Saturday, April 18, 2009

Ahh, Memories

One week of the 2ww down, one to go.  I've gotten good at waiting and the time has gone by fairly quickly this time.  My attitude has changed completely since the first 2ww.   Get ready to go back to the beginning, and hear the story of my first ever attempt to get pregnant.

*December of 2007, when I was at my annual physical, I told my doctor that I'd like to try to start a family.  She referred me to a local fertility clinic that would be covered by my insurance.

*Jan 2008, I have an appointment at the clinic for a consultation.  I am hoping to get a bit more information at this point, find out about the possibility of using a known donor, yada yada yada.  The doctor tries to give me catalogs and have me choose a donor that day.  We are not ready for that.  We had hoped to start trying in the summer, so that the baby would be born AFTER Elizabeth finished her PhD.  We are paired up with a nurse at the clinic who tells us that all we have to do is come in the morning after we get a positive OPK.

*Feb-March 2008, we complete bloodwork, HSG, and all of that other fun testing.

*April 2008, we are still waiting to hear from the potential known donor we asked a few months ago.  He's the only known donor we're considering.

*May 2008, potential known donor says he's unable to be our donor.  He's a very private guy, so we don't ask questions or press the issue.

*June-Sept 2008, we look at lots of profiles and  find a donor we like.  We start temping, doing OPKs taking prenatal vitamins, and waiting for the perfect time to start.

*Sept 2008, my OPK is about to turn positive, so we place our first order for sperm.  We go to the local (satellite office) clinic to have a follicle ultrasound.  The doctor confirms that everything looks great, and tells us we can do the shot, and head to the main clinic for our IUI.  Shot we ask, what shot?  It turns out that the procedure at the clinic is not quite as simple as "get a positive OPK, then come in for your IUI".  Somewhere along the way, someone was supposed to give us a prescription for o.vidrel.  No problem, one of the nurses has some extra o.vidrel in her office, so she injects me and we're on our way.  
We drive an hour to the main clinic, and I am greeted by the receptionist who asks "signingoffonlabels?"  I look confused so she repeats herself.  I still have the deer in headlights look, so she asks again, slowly this time "are. you. signing. off. on. labels."  No, I tell her, I'm here for an IUI.  She smirks in a way that tells me she LOVES confusing the first-timers who don't know the lingo.  She explains in an annoyed tone that before I can do the IUI, I have to go to the andrology department and sign off on sperm, bloodwork, etc.  
After the signing off is dealt with, I wait about an hour and then am called in to the exam room for the IUI.  There are barfing butterflies in my stomach.  The doctor who performs the IUI does not speak a word to me.  After he removes the catheter, he literally slams my legs back together and tells me to leave the door open when I'm done lying down for 15 min.  I am amazed at how unremarkable the procedure seems, and how tiny the vial of sperm was.  Still, Elizabeth and I are hopeful and optimistic.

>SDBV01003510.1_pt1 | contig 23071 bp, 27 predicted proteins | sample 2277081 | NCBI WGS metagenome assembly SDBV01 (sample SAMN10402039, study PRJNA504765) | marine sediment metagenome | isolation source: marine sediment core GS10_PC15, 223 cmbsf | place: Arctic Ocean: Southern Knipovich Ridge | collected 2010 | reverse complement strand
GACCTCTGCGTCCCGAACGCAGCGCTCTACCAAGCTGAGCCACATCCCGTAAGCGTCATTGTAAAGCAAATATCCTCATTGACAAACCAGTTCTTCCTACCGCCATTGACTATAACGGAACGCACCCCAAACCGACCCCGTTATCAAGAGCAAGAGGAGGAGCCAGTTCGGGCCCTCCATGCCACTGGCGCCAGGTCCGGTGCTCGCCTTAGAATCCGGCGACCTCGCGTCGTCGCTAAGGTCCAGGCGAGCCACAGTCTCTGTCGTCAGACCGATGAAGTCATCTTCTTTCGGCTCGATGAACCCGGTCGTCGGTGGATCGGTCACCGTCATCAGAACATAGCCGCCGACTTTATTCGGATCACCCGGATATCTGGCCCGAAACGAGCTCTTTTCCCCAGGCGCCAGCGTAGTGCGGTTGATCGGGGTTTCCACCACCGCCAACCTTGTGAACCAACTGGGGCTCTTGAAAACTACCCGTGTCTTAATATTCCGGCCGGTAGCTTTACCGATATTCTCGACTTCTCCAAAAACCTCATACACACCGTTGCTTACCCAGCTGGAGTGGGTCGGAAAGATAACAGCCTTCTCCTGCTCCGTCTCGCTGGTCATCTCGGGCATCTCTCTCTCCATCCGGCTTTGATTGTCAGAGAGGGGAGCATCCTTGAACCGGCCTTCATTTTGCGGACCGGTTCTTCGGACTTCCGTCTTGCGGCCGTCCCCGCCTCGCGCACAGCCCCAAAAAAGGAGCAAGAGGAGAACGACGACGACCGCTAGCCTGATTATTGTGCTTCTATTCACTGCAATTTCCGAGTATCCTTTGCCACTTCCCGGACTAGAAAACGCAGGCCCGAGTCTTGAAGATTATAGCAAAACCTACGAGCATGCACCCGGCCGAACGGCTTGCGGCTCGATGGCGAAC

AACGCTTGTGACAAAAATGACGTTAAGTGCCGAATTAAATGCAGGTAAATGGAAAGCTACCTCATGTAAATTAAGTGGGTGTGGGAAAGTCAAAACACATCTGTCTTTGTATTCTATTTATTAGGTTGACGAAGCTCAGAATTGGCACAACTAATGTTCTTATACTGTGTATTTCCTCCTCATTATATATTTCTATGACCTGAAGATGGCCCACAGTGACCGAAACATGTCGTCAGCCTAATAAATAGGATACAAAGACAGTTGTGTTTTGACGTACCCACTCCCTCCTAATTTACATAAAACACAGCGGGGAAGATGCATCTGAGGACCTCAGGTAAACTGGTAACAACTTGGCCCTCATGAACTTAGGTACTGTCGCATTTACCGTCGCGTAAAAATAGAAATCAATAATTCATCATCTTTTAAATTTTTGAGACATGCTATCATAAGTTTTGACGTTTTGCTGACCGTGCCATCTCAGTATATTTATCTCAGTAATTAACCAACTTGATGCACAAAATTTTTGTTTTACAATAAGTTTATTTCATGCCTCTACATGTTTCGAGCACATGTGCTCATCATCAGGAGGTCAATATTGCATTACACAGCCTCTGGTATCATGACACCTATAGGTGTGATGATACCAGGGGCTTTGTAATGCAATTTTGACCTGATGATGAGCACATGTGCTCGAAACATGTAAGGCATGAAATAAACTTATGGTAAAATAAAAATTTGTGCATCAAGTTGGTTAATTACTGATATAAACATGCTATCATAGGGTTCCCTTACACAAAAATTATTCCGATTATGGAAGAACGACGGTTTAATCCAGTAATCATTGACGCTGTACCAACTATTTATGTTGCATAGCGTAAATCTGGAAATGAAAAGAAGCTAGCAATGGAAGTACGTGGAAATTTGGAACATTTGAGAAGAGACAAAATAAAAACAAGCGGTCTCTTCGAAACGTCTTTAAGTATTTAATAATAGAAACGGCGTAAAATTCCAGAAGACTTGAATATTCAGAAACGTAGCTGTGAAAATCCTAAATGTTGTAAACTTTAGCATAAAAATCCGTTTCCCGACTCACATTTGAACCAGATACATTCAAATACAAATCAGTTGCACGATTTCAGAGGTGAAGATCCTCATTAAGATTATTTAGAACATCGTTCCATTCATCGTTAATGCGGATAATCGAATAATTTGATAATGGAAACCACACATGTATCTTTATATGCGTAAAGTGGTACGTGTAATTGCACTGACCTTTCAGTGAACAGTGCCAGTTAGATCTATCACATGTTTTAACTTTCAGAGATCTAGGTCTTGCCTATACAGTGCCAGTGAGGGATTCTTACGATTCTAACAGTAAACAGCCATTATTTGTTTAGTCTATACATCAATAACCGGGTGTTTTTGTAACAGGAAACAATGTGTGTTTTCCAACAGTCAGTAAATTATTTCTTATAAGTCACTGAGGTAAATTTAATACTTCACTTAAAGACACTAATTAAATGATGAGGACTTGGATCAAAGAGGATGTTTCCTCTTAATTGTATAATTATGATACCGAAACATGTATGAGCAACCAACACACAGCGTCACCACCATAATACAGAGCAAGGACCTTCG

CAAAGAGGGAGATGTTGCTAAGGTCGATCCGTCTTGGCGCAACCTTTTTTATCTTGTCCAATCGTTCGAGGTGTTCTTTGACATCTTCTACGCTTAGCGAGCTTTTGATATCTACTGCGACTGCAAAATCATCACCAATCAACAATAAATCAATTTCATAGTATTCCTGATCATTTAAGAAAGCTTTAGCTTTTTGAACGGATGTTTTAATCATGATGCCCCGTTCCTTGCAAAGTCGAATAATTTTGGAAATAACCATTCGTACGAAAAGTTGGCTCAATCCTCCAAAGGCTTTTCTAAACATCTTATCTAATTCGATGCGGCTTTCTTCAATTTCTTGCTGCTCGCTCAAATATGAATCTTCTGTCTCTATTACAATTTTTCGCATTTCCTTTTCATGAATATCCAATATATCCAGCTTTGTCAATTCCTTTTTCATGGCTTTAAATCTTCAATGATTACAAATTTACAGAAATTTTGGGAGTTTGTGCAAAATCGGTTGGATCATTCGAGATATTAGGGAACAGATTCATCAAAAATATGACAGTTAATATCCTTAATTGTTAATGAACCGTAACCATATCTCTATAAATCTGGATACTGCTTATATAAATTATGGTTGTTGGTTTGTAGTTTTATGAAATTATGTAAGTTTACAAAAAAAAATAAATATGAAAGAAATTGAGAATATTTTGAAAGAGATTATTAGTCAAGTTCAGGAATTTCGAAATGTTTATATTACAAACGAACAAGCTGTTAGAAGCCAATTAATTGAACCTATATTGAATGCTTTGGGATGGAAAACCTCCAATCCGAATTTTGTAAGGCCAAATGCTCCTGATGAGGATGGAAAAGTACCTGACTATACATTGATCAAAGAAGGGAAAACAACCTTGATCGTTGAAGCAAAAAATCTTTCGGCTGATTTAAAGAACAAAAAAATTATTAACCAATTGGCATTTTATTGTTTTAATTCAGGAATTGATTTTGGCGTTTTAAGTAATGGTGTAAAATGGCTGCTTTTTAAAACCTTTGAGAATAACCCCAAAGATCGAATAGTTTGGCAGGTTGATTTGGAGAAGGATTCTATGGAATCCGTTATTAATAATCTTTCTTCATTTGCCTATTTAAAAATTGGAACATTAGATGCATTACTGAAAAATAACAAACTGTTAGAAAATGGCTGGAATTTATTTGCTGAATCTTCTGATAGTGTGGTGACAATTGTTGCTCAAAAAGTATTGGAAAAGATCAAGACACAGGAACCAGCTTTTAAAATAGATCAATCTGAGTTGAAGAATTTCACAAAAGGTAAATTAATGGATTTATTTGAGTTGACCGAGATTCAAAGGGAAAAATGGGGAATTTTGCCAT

When we go to the front desk to sign out and confirm our next appointment, the receptionist tells us that the financial coordinator wants to speak to us.  The financial coordinator informs us that there was a slight change to our insurance, and now we have absolutely no coverage for their services because I have no proven infertility.  She tells us we're going to have to pay $3,000.  I am silent, and almost start to cry.  The financial coordinator then realizes that we did not have a medicated / monitored cycle, so we're only going to owe $800.  This is a bit better, but still hits us hard.
The next day I go in for IUI number 2.  It's pretty much the same as the first, but now I know about signing off on labels.  I also have to sit in the waiting room for 3 hours.  
We were so hopeful after that first round of inseminations.  TV and movies had me prepared to be puking the very next morning.  I kept looking for other symptoms to appear.  Since most people report breast tenderness as one of the first signs, I kept folding my arms across my chest when I was at work in a sneaky attempt to see if I was sore yet.  I was convinced that smells were much stronger than they'd ever been.  The progesterone suppositories gave me a slight woozieness that left me even more convinced that it had worked.  The inseminations were all I could think about or talk about.  
Around the 2 week point, I get my period so I call the clinic to let them know I won't need to come in for the pregnancy test.  The woman on the phone mentions something about the 4 extra vials of sperm we have frozen there.  We're confused, since we only ordered enough for 2 inseminations.  We call the sperm bank to find out what is going on.  It turns out that there were instructions with our tank, the tank that was shipped directly to the andrology department, that said to use THREE VIALS PER INSEMINATION with that particular donor since his count was a little low.  So the idiots at andrology didn't pay attention, and used only 1/3 of the sperm they were supposed to.
Fortunately, since that time we've gotten better about making sure there is communication between the sperm bank and the clinic.  We're better about staying in touch with our nurse and asking questions.  And six failed attempts have made me a little less hopeful, but far more patient during the dreaded two week wait.

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